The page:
7 dirty little secrets about clean air

Ventilation systems have something to tell you.

They don’t measure air quality, spend too much energy and are notoriously difficult to adapt. Here are seven questions you should ask your provider, to uncover the truth.

We want you to be able to make an informed decision about ventilation systems. Do you know how to choose a system that saves spending on energy, protects your tenants and cuts cost on maintenance? If not, you should keep reading this guide on sniffing out a good ventilation system from a bad one. 


Most of our lives are spent indoors. 

The air we breathe indoors is affected by old beliefs and outdated technology. But most of all, it is affected by our lack of knowledge of exactly what it is we are breathing in. We spend most of our lives indoors without ever thinking about the quality of the air we breathe. We think being indoors can help protect us from the big, bad world outside. But the World Health Organization estimates that there are four million deaths annually due to air pollution, and the air inside is generally five times more polluted than outside. Whether that is smoke, dust, bacteria and viruses, mould, or CO2, it all merges together as more and more people are in a building.  

Breathing can seriously damage your health. 

Poor indoor air quality has been linked to lung diseases, asthma, chronic obstructive pulmonary disease and even lung cancer. Not to mention an increased risk of heart disease and stroke. The effect is not noticeable straight away, so people ignore it. However, you will spend most of your life indoors and whatever you breathe in, will affect your health over time. You don’t even need to smoke for your lungs to be affected negatively. Particles from the air can collect, and clog your veins. Humans have a vested interest in knowing exactly what they’re breathing, which has yet to be addressed.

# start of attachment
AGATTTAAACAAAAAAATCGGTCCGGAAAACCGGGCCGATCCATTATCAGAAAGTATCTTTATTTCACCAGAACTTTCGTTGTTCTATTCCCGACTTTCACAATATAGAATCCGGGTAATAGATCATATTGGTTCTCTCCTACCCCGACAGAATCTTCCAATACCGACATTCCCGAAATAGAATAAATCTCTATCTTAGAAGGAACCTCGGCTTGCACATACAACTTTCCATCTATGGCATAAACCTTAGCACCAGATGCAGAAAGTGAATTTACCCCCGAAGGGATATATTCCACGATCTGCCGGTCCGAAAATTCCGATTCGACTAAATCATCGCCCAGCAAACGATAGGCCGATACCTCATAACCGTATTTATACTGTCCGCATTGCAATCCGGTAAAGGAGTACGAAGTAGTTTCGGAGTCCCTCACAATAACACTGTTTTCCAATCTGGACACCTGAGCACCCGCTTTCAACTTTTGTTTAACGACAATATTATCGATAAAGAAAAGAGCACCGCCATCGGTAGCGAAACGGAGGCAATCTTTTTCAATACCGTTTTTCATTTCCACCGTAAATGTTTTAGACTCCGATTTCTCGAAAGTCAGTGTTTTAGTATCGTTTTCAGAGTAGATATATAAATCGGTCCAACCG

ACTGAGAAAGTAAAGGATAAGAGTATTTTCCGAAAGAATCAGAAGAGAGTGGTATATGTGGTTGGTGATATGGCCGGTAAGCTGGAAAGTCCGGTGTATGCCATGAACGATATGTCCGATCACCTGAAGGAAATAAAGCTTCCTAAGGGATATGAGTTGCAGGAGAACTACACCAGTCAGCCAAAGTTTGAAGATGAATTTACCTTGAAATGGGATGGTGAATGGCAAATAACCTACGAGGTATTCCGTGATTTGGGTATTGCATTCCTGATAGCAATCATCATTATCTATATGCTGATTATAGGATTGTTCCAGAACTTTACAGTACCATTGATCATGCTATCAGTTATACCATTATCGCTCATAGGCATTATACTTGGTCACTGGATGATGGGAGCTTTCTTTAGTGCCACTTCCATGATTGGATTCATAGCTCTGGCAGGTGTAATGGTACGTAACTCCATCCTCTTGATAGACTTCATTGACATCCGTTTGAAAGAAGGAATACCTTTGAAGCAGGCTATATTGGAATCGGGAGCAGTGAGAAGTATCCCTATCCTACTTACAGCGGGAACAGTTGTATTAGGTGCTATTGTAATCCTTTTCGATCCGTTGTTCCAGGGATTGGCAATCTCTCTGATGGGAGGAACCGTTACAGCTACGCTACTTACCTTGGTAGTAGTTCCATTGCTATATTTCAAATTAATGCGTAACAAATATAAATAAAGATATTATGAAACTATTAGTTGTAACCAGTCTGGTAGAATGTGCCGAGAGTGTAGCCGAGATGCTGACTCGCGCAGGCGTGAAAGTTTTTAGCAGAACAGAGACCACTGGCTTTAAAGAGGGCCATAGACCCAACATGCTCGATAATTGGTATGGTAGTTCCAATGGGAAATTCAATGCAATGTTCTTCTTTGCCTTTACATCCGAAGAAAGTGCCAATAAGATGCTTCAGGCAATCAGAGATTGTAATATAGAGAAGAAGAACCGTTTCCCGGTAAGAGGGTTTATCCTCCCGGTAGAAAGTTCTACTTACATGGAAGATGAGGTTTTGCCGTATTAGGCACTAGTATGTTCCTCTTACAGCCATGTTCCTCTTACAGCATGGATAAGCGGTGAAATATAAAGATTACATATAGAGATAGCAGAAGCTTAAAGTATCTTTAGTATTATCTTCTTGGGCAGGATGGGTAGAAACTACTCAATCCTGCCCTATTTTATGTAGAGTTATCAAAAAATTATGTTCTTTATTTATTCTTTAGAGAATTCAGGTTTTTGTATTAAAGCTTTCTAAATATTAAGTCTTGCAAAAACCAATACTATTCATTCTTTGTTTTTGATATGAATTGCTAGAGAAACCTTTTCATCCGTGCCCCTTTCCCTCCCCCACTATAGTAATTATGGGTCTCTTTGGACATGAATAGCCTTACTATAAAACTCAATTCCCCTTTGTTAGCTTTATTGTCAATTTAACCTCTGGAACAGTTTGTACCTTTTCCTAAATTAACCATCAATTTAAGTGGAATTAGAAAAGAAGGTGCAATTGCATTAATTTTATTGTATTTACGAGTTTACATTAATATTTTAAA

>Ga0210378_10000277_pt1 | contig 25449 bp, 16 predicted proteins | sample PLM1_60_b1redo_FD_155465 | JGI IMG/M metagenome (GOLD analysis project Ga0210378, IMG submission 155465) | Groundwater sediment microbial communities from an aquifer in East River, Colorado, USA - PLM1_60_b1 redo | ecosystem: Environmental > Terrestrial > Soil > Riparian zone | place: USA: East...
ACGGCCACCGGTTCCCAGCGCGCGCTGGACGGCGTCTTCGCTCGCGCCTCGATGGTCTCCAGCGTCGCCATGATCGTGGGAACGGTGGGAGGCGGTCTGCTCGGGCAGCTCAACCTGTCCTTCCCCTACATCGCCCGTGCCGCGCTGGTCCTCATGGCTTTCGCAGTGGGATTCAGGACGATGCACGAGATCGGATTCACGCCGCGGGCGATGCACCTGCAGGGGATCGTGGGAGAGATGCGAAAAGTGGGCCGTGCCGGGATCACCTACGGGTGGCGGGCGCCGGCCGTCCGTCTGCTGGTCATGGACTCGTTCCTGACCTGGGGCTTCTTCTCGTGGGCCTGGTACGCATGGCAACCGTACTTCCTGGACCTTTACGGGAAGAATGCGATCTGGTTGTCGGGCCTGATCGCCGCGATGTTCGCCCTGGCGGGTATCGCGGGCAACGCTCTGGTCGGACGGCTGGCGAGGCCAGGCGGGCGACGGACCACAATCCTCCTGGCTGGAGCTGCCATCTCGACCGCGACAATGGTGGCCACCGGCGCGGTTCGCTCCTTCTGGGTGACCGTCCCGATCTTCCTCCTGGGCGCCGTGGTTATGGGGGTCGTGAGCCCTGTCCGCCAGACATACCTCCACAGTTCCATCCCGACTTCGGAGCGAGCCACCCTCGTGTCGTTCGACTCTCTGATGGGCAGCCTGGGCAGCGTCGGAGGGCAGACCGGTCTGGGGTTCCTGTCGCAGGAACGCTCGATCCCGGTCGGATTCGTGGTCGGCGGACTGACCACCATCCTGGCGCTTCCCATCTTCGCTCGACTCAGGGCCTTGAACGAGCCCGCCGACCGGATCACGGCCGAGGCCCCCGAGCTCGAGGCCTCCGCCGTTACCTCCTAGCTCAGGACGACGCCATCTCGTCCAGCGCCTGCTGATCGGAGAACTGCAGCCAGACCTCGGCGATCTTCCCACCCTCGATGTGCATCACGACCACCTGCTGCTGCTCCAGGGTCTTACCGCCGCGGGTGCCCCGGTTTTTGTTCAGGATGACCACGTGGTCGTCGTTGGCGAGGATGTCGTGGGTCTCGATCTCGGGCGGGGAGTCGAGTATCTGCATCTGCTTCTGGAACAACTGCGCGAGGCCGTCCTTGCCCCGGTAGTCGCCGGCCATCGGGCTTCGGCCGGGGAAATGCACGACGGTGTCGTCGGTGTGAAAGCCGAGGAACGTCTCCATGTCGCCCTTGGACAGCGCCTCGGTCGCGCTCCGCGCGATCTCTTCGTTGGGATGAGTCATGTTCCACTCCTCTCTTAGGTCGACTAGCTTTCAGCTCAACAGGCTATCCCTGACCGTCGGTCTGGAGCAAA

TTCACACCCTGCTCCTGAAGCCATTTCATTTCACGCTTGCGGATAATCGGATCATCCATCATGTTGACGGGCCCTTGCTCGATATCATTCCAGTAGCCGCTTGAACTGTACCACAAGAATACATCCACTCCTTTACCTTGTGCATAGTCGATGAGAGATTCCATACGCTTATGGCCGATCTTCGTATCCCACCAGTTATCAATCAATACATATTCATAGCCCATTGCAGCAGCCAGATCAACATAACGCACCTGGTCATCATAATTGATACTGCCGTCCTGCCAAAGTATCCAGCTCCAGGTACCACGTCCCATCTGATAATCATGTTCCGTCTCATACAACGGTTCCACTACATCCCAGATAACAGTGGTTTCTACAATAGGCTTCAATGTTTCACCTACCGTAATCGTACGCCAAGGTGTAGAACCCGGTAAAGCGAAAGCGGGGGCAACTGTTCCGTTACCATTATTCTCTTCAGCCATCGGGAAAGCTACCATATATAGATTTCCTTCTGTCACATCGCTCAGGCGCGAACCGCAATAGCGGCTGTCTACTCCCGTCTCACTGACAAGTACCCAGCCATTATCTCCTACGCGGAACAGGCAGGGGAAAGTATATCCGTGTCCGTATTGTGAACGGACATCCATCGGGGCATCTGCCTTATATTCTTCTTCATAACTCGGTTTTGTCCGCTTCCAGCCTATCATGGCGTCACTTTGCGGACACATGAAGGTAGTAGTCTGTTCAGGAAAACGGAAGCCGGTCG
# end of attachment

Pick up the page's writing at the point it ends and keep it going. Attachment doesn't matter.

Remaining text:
But rest assured, property developers and owners will face increased demand for quality assurance, Why? Health costs. The economic effects of ignoring air quality issues, over time, are increasing. According to a WHO study, in the EU, poor air quality is linked to 600,000 premature deaths and US$1.6 trillion in economic damages in 2010, which amounted to 10% of the region’s GDP. When society pays the bill for the lack of health and safety adherence, the result is naturally an increase in demand to prevent the cause from happening in the first place. 

Bad air quality means lower productivity.